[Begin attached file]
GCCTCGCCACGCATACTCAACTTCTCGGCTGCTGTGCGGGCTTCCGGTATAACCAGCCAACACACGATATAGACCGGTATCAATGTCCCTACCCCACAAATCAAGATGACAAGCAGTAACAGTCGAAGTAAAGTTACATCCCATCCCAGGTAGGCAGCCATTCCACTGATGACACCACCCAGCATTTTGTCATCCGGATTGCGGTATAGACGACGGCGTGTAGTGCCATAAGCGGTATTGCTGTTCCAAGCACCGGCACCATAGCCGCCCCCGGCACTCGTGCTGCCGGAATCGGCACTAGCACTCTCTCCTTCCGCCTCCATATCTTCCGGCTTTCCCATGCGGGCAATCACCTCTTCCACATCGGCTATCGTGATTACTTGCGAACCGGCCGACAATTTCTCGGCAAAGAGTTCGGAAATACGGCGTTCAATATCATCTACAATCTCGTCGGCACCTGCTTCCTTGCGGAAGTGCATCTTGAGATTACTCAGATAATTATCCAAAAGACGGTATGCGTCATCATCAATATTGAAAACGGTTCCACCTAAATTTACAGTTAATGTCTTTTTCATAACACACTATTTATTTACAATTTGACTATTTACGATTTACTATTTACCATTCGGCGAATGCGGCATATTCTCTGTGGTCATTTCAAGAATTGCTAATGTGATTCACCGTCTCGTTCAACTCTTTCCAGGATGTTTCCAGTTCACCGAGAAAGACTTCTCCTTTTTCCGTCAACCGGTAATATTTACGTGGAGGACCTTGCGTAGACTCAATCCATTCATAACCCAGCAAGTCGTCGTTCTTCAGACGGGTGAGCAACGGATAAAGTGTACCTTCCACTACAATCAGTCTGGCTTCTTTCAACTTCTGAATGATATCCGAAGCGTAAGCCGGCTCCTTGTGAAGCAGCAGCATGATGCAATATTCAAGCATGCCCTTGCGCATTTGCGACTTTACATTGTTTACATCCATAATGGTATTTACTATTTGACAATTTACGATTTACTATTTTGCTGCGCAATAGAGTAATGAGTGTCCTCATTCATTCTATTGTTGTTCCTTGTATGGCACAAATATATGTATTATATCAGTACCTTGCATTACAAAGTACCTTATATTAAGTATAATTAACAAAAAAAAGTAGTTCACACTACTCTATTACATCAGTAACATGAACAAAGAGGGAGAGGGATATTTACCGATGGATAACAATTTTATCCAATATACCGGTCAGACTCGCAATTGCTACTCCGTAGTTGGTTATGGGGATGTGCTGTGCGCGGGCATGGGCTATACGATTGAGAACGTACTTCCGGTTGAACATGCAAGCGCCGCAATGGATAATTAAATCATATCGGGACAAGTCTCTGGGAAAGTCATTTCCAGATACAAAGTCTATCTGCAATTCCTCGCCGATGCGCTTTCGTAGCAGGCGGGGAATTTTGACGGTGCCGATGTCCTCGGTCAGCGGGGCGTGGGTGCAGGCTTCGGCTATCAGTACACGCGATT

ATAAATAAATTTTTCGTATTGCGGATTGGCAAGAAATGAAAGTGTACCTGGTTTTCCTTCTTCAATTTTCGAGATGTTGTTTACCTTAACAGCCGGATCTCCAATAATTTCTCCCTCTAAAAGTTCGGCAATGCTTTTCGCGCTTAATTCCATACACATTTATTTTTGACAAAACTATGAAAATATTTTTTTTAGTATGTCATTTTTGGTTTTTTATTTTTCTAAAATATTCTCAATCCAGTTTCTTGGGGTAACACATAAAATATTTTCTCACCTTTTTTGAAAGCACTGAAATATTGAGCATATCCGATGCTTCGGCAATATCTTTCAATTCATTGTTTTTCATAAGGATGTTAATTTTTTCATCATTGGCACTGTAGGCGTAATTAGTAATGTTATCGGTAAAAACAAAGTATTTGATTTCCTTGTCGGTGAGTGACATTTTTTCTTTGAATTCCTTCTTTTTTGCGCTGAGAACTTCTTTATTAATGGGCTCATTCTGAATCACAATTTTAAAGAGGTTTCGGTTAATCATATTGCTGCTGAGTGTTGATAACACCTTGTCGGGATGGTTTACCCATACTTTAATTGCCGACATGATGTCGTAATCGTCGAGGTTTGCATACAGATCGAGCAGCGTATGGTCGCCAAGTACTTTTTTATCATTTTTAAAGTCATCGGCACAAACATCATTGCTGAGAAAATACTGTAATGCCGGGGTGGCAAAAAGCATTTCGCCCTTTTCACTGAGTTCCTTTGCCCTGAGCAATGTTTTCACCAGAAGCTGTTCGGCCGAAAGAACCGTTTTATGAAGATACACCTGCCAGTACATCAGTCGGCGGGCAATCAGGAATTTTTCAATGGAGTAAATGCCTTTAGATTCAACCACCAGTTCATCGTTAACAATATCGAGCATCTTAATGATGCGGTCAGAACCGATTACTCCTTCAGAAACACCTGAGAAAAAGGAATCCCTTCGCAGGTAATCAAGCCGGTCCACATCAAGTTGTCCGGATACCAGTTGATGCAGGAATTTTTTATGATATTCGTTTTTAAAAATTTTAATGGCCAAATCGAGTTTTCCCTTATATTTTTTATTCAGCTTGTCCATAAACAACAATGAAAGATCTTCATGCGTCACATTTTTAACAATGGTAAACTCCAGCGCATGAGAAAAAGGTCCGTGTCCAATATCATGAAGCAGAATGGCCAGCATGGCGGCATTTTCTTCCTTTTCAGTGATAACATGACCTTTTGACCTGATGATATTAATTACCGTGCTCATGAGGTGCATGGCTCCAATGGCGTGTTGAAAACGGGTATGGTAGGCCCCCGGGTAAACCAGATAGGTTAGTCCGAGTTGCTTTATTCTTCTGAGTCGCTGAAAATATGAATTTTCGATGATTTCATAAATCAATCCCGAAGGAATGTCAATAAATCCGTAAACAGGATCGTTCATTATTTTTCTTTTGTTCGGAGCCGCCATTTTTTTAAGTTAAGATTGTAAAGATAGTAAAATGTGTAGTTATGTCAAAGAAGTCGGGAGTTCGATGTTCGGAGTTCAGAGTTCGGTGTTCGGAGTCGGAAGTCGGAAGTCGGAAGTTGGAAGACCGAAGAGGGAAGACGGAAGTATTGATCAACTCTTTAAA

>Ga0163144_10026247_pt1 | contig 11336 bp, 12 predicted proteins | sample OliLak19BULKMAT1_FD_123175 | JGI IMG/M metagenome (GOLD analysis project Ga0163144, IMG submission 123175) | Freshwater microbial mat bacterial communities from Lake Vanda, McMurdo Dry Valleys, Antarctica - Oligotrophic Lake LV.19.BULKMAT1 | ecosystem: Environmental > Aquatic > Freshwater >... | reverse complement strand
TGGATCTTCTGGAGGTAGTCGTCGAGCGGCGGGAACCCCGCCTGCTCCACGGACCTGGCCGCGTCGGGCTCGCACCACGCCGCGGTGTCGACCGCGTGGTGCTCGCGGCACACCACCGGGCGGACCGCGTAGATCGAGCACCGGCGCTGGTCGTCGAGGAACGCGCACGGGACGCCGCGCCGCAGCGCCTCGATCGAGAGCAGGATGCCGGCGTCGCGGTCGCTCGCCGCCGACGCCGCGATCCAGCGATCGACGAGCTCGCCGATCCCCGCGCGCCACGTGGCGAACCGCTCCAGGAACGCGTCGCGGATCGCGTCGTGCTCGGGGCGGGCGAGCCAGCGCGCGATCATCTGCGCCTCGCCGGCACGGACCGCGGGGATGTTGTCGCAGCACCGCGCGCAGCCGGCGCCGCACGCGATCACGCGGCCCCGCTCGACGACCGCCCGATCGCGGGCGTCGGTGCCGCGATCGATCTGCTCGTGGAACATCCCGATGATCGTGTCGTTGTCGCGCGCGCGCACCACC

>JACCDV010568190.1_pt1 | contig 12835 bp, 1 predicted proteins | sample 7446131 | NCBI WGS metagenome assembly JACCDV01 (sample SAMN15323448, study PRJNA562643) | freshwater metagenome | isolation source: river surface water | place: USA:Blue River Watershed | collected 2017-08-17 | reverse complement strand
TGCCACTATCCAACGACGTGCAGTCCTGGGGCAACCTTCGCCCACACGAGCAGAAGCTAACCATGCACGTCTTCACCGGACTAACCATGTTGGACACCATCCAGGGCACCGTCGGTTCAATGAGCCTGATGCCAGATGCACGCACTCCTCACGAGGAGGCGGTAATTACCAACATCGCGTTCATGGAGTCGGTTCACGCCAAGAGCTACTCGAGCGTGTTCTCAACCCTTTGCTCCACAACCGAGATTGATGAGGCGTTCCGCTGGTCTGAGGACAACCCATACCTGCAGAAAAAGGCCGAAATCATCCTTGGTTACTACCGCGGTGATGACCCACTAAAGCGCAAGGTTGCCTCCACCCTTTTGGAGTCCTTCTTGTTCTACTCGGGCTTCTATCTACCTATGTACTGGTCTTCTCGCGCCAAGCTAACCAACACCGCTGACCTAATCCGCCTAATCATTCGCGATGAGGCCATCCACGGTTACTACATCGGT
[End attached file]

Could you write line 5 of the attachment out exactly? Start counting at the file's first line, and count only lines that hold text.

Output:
>JACCDV010568190.1_pt1 | contig 12835 bp, 1 predicted proteins | sample 7446131 | NCBI WGS metagenome assembly JACCDV01 (sample SAMN15323448, study PRJNA562643) | freshwater metagenome | isolation source: river surface water | place: USA:Blue River Watershed | collected 2017-08-17 | reverse complement strand